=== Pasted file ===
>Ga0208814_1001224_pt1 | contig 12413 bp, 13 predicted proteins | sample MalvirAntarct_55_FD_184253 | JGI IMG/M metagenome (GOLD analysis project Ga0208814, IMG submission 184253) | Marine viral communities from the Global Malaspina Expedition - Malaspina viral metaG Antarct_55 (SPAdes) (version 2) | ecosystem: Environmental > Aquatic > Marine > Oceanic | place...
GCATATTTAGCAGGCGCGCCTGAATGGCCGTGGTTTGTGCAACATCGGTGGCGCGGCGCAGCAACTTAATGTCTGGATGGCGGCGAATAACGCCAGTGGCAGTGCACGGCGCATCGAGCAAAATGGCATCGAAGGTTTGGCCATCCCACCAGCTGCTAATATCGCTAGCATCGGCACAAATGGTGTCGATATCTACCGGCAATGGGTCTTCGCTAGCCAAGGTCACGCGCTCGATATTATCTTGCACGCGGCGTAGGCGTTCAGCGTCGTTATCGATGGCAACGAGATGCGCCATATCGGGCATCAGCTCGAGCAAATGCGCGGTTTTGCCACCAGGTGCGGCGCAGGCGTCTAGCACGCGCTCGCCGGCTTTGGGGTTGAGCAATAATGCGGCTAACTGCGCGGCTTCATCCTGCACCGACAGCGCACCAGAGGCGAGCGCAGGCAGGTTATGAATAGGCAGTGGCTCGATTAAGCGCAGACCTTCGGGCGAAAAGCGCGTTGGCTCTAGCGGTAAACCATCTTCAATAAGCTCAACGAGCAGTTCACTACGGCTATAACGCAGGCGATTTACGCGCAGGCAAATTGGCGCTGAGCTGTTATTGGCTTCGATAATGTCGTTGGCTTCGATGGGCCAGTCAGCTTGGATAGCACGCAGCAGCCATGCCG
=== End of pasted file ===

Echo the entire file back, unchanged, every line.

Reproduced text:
>Ga0208814_1001224_pt1 | contig 12413 bp, 13 predicted proteins | sample MalvirAntarct_55_FD_184253 | JGI IMG/M metagenome (GOLD analysis project Ga0208814, IMG submission 184253) | Marine viral communities from the Global Malaspina Expedition - Malaspina viral metaG Antarct_55 (SPAdes) (version 2) | ecosystem: Environmental > Aquatic > Marine > Oceanic | place...
GCATATTTAGCAGGCGCGCCTGAATGGCCGTGGTTTGTGCAACATCGGTGGCGCGGCGCAGCAACTTAATGTCTGGATGGCGGCGAATAACGCCAGTGGCAGTGCACGGCGCATCGAGCAAAATGGCATCGAAGGTTTGGCCATCCCACCAGCTGCTAATATCGCTAGCATCGGCACAAATGGTGTCGATATCTACCGGCAATGGGTCTTCGCTAGCCAAGGTCACGCGCTCGATATTATCTTGCACGCGGCGTAGGCGTTCAGCGTCGTTATCGATGGCAACGAGATGCGCCATATCGGGCATCAGCTCGAGCAAATGCGCGGTTTTGCCACCAGGTGCGGCGCAGGCGTCTAGCACGCGCTCGCCGGCTTTGGGGTTGAGCAATAATGCGGCTAACTGCGCGGCTTCATCCTGCACCGACAGCGCACCAGAGGCGAGCGCAGGCAGGTTATGAATAGGCAGTGGCTCGATTAAGCGCAGACCTTCGGGCGAAAAGCGCGTTGGCTCTAGCGGTAAACCATCTTCAATAAGCTCAACGAGCAGTTCACTACGGCTATAACGCAGGCGATTTACGCGCAGGCAAATTGGCGCTGAGCTGTTATTGGCTTCGATAATGTCGTTGGCTTCGATGGGCCAGTCAGCTTGGATAGCACGCAGCAGCCATGCCG